Abnormally heavy and breakthrough bleeding was significantly tied to older age, fever and fatigue after vaccination, previous pregnancy or delivery, and non-White ethnicity.

The researchers noted that some medical professionals had dismissed previous observations of abnormal bleeding after vaccination, leading to distrust of clinicians. The reports also fueled concerns from both vaccine-hesitant and anti-vaccine Americans, who conflated the possible association of short-term menstrual changes after COVID-19 vaccination with long-term fertility problems.

"Pundits, politicians, religious leaders, and wellness influencers worked the oft-used framing of protecting women to advise against the vaccine," they wrote. "Generally, changes to menstrual bleeding are not uncommon or dangerous, yet attention to these experiences is necessary to build trust in medicine."

"We suspect that for most people the changes associated with COVID-19 vaccination are short-term, and we encourage anyone who is worried to contact their doctor for further care," said first author Katharine Lee, PhD, in a University of Illinois news release. "Getting the vaccine is one of the best ways to prevent getting very sick with COVID, and we know that having COVID itself can lead not only to changes in periods, but also hospitalization, long COVID, and death."
Jul 15 Sci Adv study
Jul 15 University of Illinois news release


Pre vaccines, teens and young adults had higher COVID-19 rates than older adults

A new study in JAMA Network Open shows a higher COVID-19 infection rate in adolescents and young adults compared with older adults before vaccines were available. The study is based on health department statistics from 19 states, and it contradicts previous studies from Europe and Asia that showed older adults were more at risk of contracting the virus during the early months of the pandemic.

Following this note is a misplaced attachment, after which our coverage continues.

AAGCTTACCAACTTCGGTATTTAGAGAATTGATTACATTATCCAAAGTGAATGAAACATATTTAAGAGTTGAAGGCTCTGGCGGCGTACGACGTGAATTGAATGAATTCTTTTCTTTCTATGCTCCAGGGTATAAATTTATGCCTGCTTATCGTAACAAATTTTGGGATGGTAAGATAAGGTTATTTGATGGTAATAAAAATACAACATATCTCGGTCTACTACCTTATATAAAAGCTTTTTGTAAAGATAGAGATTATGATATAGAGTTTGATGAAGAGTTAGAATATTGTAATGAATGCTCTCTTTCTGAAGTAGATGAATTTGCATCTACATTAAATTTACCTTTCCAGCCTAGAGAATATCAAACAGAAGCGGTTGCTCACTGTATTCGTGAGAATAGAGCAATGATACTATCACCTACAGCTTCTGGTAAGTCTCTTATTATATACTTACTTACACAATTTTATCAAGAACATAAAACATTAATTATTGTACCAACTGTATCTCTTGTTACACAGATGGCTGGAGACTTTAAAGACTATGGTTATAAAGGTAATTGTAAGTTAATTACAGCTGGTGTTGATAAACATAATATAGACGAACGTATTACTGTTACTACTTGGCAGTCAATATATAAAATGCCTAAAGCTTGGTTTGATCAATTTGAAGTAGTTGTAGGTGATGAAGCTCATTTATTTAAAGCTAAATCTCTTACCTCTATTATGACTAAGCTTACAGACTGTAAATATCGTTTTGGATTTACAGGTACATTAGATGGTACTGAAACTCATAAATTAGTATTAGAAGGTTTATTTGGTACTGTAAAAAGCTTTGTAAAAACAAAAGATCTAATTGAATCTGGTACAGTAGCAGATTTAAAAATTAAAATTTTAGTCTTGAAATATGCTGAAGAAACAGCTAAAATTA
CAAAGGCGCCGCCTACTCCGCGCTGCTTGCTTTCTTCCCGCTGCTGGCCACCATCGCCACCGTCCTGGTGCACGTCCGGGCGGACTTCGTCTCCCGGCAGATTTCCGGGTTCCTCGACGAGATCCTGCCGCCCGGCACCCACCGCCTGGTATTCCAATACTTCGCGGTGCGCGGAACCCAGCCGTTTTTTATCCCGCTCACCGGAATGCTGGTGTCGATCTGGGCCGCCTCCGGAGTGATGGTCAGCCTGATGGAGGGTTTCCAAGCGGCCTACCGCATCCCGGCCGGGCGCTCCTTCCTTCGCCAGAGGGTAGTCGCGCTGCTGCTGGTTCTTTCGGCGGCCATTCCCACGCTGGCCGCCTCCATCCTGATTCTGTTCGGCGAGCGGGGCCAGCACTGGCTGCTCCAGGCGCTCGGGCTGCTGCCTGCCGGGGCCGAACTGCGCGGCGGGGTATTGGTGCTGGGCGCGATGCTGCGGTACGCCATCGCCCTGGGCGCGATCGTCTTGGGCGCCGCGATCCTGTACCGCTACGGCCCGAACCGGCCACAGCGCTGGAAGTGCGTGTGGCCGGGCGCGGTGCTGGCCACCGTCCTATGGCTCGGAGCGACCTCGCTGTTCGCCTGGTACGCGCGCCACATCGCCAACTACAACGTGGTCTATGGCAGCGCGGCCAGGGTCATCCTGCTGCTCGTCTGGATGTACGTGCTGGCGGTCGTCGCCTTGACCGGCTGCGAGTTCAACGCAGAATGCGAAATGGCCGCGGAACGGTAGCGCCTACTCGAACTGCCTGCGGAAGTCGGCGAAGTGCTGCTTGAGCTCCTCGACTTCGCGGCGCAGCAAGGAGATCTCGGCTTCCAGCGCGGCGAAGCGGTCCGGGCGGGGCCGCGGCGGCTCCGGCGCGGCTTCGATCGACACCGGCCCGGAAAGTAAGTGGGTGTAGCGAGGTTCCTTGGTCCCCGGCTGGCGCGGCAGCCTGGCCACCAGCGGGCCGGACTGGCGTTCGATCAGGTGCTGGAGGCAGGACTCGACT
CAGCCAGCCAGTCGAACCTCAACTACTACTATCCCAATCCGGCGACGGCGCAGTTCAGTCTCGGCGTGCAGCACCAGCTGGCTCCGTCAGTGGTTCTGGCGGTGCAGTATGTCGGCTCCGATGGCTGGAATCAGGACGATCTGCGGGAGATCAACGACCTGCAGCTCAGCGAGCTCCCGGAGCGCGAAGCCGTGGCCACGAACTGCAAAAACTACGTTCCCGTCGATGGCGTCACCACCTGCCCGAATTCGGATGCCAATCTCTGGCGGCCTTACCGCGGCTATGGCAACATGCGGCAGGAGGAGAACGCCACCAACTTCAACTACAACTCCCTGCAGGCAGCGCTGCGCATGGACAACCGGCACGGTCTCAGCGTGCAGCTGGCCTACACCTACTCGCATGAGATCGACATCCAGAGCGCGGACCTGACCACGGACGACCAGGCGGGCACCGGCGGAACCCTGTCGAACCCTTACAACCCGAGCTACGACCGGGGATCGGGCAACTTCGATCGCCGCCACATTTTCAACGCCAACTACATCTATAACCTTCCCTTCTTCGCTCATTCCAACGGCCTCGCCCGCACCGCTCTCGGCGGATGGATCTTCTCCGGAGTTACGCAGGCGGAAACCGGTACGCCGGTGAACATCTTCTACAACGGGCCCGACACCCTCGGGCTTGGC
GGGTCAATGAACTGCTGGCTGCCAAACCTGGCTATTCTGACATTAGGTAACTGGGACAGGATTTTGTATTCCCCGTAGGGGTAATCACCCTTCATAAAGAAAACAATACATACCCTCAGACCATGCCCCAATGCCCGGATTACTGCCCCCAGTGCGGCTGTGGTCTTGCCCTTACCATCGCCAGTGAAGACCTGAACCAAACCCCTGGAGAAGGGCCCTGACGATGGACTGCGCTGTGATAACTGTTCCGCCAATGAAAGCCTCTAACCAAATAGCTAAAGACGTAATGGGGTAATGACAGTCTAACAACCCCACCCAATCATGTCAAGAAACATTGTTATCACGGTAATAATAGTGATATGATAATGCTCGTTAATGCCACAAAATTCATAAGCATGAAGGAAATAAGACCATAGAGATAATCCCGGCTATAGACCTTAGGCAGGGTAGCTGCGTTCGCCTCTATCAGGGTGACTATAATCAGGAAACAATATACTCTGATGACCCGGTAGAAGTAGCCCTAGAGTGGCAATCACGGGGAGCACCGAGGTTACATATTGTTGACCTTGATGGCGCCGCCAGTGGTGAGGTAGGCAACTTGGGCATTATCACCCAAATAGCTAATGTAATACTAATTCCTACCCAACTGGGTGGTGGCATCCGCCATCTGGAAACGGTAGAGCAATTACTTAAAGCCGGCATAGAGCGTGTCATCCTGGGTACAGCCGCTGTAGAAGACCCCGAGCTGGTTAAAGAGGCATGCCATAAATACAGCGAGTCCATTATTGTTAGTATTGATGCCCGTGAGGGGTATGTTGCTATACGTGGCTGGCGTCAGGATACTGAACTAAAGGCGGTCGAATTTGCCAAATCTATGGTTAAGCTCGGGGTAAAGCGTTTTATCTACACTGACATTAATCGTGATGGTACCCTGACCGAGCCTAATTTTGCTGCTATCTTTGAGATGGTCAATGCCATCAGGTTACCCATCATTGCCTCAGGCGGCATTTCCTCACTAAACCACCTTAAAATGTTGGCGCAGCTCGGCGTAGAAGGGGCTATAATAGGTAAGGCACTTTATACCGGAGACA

The study used health statistics from 19 states that experienced a surge of virus activity in the fall of 2020, defined as an increase of at least 75% from a plateau 2 to 3 months earlier that lasted at least 1 month. The states also had to classify cases in age brackets.

The 19 states were Alabama, Alaska, Colorado, Florida, Michigan, Minnesota, Missouri, Montana, Nebraska, Nevada, New Mexico, North Dakota, Oklahoma, Oregon, Pennsylvania, Rhode Island, South Carolina, Tennessee, and Wisconsin.

In 16 of the 19 states, the incidence rate of COVID-19 was significantly higher in adolescents and youth than it was in older adults, the authors said. The incident rate ration (IRR) reached 1 or more in these 16 states.

Only three states—South Dakota, Michigan, and Pennsylvania—saw higher IRR in adults. The authors linked these increased rates to attendance at political rallies and the Sturgis motorcycle rallies, large unmasked events.

"Possible reasons for our findings are that adolescents had more contacts than adults; and that older adults, feeling vulnerable, were more likely to adhere to masking and/or social distancing " the authors concluded.
Jul 15 JAMA Netw Open